This seems obvious, but it can often be at odds with what is expected of us in contributing to wider society.

It’s true, being a teacher or a nurse, working in an office, in a trade, taking the well-trodden path is to be expected of us.

So much of our lives are dictated by other people, in years past artists and writers and actors were chastised as deviants and tricksters. But in reality companies across all sectors are crying out for creatives.

In business, big and small, in start-ups, universities, government, in services, banking, building. The world needs outside-the box thinkers.

A report published by Universities UK in December 2018, suggested that 65% of children entering primary school that year would be working in jobs and functions that currently don’t exist.

The world needs creatives, to challenge us, to blow our minds and keep us human as we speed towards AI dependency.  

Standing out in an interconnected world is also a huge challenge. There is so much information to consume, and some many ways to procrastinate that it can often seem overwhelming to focus on one thing.

We live in an era where people are consuming information like no other. Ofcom calls it a, “Decade of digital dependency.”

In the UK, on average people check their phones every 12 minutes, 65% of under 35s check their phones in the first five minutes of waking up, and the average 18-24 year old spends 3 hours and 14 minutes on their phone a day.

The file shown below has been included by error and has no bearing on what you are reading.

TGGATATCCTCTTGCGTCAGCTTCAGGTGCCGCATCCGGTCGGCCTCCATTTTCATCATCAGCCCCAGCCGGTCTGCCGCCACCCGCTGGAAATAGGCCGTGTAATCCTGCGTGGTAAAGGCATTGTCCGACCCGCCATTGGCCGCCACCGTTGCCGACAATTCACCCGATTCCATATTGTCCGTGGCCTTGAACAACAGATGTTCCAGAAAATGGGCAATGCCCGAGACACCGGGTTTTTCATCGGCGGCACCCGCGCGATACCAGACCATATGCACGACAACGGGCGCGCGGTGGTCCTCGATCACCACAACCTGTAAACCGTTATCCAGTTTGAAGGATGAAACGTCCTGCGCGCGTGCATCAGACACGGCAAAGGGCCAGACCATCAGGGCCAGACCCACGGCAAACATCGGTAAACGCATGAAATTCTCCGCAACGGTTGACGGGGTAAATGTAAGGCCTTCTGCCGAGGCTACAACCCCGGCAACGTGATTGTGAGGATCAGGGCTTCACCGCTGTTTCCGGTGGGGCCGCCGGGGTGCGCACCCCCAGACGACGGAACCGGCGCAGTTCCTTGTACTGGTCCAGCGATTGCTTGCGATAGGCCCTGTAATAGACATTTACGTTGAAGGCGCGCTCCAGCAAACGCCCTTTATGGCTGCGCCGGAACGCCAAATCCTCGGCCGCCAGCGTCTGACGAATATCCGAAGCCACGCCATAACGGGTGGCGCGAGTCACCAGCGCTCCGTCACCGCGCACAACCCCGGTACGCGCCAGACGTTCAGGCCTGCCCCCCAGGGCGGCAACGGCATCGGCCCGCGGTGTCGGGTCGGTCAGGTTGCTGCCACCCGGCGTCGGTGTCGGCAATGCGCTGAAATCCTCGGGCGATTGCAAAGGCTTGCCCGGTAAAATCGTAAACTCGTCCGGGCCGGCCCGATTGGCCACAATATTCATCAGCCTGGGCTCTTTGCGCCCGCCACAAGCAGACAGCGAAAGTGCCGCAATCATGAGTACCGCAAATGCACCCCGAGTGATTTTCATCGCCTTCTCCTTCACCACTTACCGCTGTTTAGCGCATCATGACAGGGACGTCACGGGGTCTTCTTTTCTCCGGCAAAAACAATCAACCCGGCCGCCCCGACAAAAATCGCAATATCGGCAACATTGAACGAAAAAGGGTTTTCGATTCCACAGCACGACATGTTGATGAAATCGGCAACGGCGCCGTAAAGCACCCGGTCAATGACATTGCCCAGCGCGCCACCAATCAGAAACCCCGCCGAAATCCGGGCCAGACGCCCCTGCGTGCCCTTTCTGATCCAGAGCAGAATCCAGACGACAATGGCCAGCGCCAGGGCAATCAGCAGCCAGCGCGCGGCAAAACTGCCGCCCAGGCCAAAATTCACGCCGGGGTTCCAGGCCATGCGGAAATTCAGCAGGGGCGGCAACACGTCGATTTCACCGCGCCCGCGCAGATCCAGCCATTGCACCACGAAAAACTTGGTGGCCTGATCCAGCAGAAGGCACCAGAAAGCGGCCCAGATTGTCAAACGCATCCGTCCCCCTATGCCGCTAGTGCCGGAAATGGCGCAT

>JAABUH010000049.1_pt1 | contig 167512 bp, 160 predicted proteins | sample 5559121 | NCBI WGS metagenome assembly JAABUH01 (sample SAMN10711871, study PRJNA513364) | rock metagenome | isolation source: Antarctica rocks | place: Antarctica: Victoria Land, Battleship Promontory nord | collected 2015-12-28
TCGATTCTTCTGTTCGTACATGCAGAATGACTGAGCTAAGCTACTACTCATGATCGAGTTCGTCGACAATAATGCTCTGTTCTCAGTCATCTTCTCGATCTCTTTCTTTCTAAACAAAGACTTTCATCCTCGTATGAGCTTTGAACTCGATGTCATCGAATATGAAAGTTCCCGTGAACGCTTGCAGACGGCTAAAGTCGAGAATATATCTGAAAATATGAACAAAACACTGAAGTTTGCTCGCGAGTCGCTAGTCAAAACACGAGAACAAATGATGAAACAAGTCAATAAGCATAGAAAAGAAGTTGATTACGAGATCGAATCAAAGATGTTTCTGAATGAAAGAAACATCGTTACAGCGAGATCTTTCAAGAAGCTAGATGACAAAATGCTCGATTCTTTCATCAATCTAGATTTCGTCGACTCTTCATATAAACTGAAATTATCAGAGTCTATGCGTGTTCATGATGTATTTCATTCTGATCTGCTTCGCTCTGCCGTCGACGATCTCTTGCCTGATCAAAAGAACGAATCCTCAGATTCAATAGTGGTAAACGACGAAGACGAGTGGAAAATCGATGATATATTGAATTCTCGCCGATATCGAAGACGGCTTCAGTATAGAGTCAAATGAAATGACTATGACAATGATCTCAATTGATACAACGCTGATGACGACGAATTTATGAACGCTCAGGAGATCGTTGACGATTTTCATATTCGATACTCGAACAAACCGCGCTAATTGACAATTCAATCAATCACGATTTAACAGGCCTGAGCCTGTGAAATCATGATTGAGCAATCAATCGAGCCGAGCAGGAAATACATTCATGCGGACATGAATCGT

BECOMING A CREATIVE

On the flip side, it’s never been more straightforward to become a creative. If you have a mobile phone, you can be a film-maker.

If you can code, you can create amazing websites and design games. If you invest in a decent script writing software, you can become a screen writer. We’re living in an opening up and a democratisation of the creative sector.

It’s worth considering when you’re looking to find a career in the creative sector, that you don’t just obsess about living in London.

London is a creative hub for sure and an amazing city, but there are plenty of other cities which are vibrant and growing creative centres. Bristol, Cardiff and Dundee to name just a few.

In the time I’ve lived in Cardiff I’ve seen a huge growth in the Wales’ creative output. Cardiff has hosted a vast range of TV and film productions.

  • Doctor Who.
  • Sherlock.
  • Call the Midwife.
  • Casualty.
  • Sex Education.
  • His Dark Materials.

All of which are filmed in Cardiff and across Wales.

Whether you make money from your creative endeavours relies on a whole host of factors. If I knew the secret, I would be writing this from a beach in Bermuda.

But instead I’m in my flat which has damp patch in the living room and a leaking overflow outside.

What I will say is this: if you have a project you want to work on, do it.

If you know someone in the industry, message them, ask them how they got where they are. If you know about a creative writing class, join it. If you’ve got the tools make it. Upskill, reskill, change your course.

In an age of social media, we’re governed by unhealthy comparisons to others, creatives have an opportunity to challenge, to reinvent, to reconnect the world. You’ll doubt yourself, there’ll be good days and bad. But, ultimately, it’s up to you.

All you’ve got to do is find your field and sit in it.